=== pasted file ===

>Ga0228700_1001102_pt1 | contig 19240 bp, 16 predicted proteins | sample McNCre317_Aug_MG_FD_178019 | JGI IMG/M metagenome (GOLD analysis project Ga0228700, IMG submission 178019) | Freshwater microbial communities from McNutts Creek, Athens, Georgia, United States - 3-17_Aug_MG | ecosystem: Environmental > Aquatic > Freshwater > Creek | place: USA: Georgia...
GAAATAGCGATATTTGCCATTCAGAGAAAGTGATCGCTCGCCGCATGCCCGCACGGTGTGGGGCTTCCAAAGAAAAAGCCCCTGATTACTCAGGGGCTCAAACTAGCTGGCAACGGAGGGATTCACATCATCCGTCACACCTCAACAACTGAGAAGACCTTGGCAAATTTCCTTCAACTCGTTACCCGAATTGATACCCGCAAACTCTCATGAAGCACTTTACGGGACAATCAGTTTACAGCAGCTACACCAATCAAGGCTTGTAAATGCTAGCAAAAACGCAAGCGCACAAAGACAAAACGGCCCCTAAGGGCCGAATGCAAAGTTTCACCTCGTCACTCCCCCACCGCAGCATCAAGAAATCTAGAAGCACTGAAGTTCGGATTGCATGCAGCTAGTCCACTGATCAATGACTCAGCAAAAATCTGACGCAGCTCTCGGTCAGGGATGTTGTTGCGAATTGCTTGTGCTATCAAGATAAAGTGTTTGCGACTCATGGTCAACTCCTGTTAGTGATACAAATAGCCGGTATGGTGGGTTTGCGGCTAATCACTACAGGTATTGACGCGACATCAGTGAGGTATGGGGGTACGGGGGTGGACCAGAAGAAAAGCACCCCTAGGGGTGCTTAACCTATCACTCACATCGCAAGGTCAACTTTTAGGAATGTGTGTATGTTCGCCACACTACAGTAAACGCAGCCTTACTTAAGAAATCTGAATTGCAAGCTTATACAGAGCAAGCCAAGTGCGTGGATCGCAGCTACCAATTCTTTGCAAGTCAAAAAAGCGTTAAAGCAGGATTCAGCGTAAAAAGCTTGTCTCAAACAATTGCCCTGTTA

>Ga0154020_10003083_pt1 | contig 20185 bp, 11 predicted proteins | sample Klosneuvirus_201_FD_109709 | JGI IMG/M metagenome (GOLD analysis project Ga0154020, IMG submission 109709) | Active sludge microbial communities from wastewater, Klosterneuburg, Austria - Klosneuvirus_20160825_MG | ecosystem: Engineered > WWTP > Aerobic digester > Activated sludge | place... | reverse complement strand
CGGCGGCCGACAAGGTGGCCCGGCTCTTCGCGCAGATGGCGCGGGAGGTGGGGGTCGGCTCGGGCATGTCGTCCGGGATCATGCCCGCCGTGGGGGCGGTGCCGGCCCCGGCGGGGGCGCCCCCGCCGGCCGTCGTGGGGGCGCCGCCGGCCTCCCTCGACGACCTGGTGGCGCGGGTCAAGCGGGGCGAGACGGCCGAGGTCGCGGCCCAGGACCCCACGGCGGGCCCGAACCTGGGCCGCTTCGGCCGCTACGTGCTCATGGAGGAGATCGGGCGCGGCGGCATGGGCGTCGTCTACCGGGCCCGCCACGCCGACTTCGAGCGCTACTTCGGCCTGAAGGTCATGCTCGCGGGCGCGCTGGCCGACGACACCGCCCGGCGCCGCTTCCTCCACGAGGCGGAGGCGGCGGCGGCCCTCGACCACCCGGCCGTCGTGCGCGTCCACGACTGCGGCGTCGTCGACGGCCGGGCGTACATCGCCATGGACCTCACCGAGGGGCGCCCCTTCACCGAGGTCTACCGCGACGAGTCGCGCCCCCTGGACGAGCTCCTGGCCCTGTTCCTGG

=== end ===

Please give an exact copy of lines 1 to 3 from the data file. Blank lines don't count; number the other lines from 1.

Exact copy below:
>Ga0228700_1001102_pt1 | contig 19240 bp, 16 predicted proteins | sample McNCre317_Aug_MG_FD_178019 | JGI IMG/M metagenome (GOLD analysis project Ga0228700, IMG submission 178019) | Freshwater microbial communities from McNutts Creek, Athens, Georgia, United States - 3-17_Aug_MG | ecosystem: Environmental > Aquatic > Freshwater > Creek | place: USA: Georgia...
GAAATAGCGATATTTGCCATTCAGAGAAAGTGATCGCTCGCCGCATGCCCGCACGGTGTGGGGCTTCCAAAGAAAAAGCCCCTGATTACTCAGGGGCTCAAACTAGCTGGCAACGGAGGGATTCACATCATCCGTCACACCTCAACAACTGAGAAGACCTTGGCAAATTTCCTTCAACTCGTTACCCGAATTGATACCCGCAAACTCTCATGAAGCACTTTACGGGACAATCAGTTTACAGCAGCTACACCAATCAAGGCTTGTAAATGCTAGCAAAAACGCAAGCGCACAAAGACAAAACGGCCCCTAAGGGCCGAATGCAAAGTTTCACCTCGTCACTCCCCCACCGCAGCATCAAGAAATCTAGAAGCACTGAAGTTCGGATTGCATGCAGCTAGTCCACTGATCAATGACTCAGCAAAAATCTGACGCAGCTCTCGGTCAGGGATGTTGTTGCGAATTGCTTGTGCTATCAAGATAAAGTGTTTGCGACTCATGGTCAACTCCTGTTAGTGATACAAATAGCCGGTATGGTGGGTTTGCGGCTAATCACTACAGGTATTGACGCGACATCAGTGAGGTATGGGGGTACGGGGGTGGACCAGAAGAAAAGCACCCCTAGGGGTGCTTAACCTATCACTCACATCGCAAGGTCAACTTTTAGGAATGTGTGTATGTTCGCCACACTACAGTAAACGCAGCCTTACTTAAGAAATCTGAATTGCAAGCTTATACAGAGCAAGCCAAGTGCGTGGATCGCAGCTACCAATTCTTTGCAAGTCAAAAAAGCGTTAAAGCAGGATTCAGCGTAAAAAGCTTGTCTCAAACAATTGCCCTGTTA

>Ga0154020_10003083_pt1 | contig 20185 bp, 11 predicted proteins | sample Klosneuvirus_201_FD_109709 | JGI IMG/M metagenome (GOLD analysis project Ga0154020, IMG submission 109709) | Active sludge microbial communities from wastewater, Klosterneuburg, Austria - Klosneuvirus_20160825_MG | ecosystem: Engineered > WWTP > Aerobic digester > Activated sludge | place... | reverse complement strand